A350 First Flight Puts It On Approach to Service Entry
Airbus began the 2,500-hour flight-test program for the A350 XWB when the new long-range widebody took off for the first time at almost exactly 10 a.m. local time in Toulouse, France, on Friday. The eagerly awaited first flight over southwestern France lasted slightly more than four hours and the twinjet, powered by Rolls-Royce Trent XWB engines, touched down safely back in Toulouse at 2:05 p.m.
The first-flight aircraft (registered as F-WXWB) is one of five A350s that will be used in a test program slated to see the A350-900 version enter service with Qatar Airways in next year’s second half. The program is currently backed by firm orders for 613 aircraft from 33 customers.
On board was a team of six, with the cockpit occupied by Airbus chief test pilot Peter Chandler, A350 XWB project pilot Guy Magrin and project test-flight engineer Pascal Verneau. Working at test stations in the cabin were Fernando Alonso, head of Airbus’s flight and integration test center; Patrick du Ché, head of development flight-tests; and Emanuele Costanzo, Rolls-Royce’s lead flight-test engineer for the Trent XWB turbofan.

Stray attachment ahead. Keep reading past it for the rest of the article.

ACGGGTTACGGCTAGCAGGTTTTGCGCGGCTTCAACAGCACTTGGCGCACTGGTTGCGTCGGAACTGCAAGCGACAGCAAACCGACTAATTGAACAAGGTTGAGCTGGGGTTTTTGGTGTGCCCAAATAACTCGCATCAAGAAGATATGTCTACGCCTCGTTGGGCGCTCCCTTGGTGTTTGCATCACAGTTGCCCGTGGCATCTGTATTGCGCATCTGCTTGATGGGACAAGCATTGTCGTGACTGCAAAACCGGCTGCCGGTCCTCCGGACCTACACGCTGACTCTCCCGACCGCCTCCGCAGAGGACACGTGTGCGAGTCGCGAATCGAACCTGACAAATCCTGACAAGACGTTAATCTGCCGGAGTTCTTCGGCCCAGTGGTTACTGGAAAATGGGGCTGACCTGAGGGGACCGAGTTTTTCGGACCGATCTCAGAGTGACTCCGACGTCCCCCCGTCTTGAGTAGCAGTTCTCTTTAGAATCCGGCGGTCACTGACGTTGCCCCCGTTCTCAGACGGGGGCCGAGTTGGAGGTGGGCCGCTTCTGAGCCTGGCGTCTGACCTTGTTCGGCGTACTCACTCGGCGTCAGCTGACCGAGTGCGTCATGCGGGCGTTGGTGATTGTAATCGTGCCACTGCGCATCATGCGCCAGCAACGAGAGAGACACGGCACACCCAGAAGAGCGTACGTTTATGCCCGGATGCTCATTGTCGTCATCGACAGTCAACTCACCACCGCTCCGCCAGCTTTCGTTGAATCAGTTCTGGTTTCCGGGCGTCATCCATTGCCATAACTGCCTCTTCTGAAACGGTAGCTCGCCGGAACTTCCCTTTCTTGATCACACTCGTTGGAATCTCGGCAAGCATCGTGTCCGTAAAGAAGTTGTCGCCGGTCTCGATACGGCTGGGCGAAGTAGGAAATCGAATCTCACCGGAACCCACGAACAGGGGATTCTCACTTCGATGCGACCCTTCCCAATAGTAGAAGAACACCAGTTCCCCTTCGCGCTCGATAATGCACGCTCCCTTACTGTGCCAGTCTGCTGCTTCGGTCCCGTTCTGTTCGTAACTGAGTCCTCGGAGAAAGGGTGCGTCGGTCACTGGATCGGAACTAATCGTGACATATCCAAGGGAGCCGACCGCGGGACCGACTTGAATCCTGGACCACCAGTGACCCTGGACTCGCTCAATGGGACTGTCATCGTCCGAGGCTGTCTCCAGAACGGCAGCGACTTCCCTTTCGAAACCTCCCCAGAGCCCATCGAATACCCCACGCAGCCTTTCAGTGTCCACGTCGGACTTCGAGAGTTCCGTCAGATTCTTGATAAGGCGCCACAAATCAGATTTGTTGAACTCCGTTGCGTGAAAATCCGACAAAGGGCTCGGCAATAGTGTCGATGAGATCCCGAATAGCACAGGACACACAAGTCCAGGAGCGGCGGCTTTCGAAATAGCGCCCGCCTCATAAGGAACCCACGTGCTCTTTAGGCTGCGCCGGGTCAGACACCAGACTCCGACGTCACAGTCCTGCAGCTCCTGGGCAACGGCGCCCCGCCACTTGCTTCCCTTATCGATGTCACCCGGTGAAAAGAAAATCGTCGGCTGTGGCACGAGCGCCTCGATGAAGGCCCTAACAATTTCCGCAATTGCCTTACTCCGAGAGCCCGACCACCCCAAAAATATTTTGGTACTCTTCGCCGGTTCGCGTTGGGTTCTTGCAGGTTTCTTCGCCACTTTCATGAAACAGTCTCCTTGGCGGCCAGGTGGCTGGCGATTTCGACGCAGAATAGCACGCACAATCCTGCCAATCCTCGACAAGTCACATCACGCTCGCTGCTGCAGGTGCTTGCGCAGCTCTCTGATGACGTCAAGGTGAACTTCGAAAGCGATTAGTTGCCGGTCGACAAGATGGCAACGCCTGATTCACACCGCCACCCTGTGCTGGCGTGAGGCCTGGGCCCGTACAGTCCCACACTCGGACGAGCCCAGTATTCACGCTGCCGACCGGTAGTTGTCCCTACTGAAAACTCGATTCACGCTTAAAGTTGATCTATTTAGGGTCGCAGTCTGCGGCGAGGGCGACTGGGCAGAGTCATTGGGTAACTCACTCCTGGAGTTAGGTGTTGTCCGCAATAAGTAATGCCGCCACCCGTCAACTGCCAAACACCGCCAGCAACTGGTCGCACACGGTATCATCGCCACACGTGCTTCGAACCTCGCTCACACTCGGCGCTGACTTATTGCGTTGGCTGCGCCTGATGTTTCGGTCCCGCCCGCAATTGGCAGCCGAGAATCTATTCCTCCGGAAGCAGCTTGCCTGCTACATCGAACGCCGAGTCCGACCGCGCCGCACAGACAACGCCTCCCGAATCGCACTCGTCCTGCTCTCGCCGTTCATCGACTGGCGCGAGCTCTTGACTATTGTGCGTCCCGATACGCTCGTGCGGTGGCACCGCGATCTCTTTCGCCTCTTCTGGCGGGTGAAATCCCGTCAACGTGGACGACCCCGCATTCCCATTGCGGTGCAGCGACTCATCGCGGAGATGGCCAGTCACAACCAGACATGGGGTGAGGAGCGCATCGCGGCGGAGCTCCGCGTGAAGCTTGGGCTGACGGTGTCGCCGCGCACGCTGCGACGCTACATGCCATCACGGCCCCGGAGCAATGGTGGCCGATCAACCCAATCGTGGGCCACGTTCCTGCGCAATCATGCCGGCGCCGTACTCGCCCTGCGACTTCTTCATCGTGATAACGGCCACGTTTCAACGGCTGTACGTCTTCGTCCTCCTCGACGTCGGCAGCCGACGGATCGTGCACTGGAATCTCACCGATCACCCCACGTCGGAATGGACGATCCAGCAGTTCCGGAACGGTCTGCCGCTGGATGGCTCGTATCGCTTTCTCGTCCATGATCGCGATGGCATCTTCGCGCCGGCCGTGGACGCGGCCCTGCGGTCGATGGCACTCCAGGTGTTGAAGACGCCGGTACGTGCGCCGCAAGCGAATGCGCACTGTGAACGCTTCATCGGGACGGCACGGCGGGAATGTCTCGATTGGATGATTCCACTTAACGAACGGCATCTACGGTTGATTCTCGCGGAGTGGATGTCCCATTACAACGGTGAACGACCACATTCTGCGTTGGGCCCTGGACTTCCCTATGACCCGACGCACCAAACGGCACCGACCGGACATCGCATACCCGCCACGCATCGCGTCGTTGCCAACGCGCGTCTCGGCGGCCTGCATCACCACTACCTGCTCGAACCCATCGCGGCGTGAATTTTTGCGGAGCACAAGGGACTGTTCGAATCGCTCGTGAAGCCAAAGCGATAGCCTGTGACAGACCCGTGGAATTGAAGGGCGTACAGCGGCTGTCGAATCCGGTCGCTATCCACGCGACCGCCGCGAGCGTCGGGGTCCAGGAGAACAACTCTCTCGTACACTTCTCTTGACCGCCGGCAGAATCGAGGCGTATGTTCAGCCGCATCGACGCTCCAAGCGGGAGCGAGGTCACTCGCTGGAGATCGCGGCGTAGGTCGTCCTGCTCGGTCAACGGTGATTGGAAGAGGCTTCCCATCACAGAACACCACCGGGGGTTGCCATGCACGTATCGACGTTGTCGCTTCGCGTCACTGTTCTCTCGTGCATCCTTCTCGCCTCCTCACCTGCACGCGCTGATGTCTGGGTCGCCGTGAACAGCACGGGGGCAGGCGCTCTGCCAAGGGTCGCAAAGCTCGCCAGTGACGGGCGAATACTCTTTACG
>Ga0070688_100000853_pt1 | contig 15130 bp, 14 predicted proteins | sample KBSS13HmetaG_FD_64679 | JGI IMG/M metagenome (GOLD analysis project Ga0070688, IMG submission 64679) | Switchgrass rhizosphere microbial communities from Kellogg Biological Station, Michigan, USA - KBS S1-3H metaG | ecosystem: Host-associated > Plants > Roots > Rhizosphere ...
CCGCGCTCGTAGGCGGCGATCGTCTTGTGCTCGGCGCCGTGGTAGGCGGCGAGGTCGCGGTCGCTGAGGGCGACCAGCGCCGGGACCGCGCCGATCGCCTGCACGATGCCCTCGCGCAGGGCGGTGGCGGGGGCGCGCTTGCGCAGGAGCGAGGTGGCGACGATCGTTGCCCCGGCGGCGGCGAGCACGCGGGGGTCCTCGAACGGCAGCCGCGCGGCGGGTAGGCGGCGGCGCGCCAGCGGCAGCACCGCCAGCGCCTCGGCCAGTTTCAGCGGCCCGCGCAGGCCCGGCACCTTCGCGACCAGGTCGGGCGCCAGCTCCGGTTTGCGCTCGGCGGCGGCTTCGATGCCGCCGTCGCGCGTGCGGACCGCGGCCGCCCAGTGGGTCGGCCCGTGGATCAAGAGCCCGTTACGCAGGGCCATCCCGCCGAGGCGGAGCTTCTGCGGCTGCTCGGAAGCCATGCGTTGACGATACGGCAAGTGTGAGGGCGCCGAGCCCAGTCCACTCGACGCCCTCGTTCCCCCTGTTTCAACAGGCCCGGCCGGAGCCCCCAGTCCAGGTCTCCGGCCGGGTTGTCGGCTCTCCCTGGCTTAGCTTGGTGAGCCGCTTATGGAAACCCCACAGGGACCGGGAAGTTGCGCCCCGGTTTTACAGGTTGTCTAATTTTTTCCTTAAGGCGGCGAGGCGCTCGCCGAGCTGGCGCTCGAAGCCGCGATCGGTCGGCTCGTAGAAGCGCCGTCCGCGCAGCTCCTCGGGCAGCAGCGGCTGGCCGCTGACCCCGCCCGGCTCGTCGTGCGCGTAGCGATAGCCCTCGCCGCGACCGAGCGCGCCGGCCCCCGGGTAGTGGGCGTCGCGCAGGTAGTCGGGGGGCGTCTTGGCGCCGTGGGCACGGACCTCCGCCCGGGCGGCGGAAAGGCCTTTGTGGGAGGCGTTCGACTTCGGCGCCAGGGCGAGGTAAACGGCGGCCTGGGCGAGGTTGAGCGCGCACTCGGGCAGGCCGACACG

After an initial cruise at 13,000 feet, the A350’s landing gear was successfully retracted before the aircraft climbed to 25,000 feet above the Pyrenees mountains. The aircraft was accompanied by an Aerospatiale SN-600 Corvette chase airplane to observe and film the various maneuvers. Staff on the ground monitored the A350’s progress in real time via a direct telemetry link.
Three versions of the A350 XWB will go into production, with seating for between 270 and 350 passengers in three-class cabin configurations. According to Airbus, the new model will burn 25 percent less fuel than existing aircraft in its class, with equivalent reductions in carbon-dioxide emissions.
John Leahy, Airbus COO for customers, said that the A350 has emerged as the most advanced commercial airplane in the world. “It was just about a perfect flight-test of a brand-new aircraft type,” he told AIN’s correspondent at the Toulouse event. “You saw the takeoff, but did you hear the takeoff? It was so quiet, that you could probably not hear it. Some people even thought it was an all-electric airplane because it was so quiet. It did a four-hour test flight not just around the [airport perimeter] but four hours up in the air, exploring the flight envelope, going to eighty percent of the speed of sound and doing slow flight, too.”
Before landing, the Airbus test pilots treated the crowds to a 1,000-foot low pass.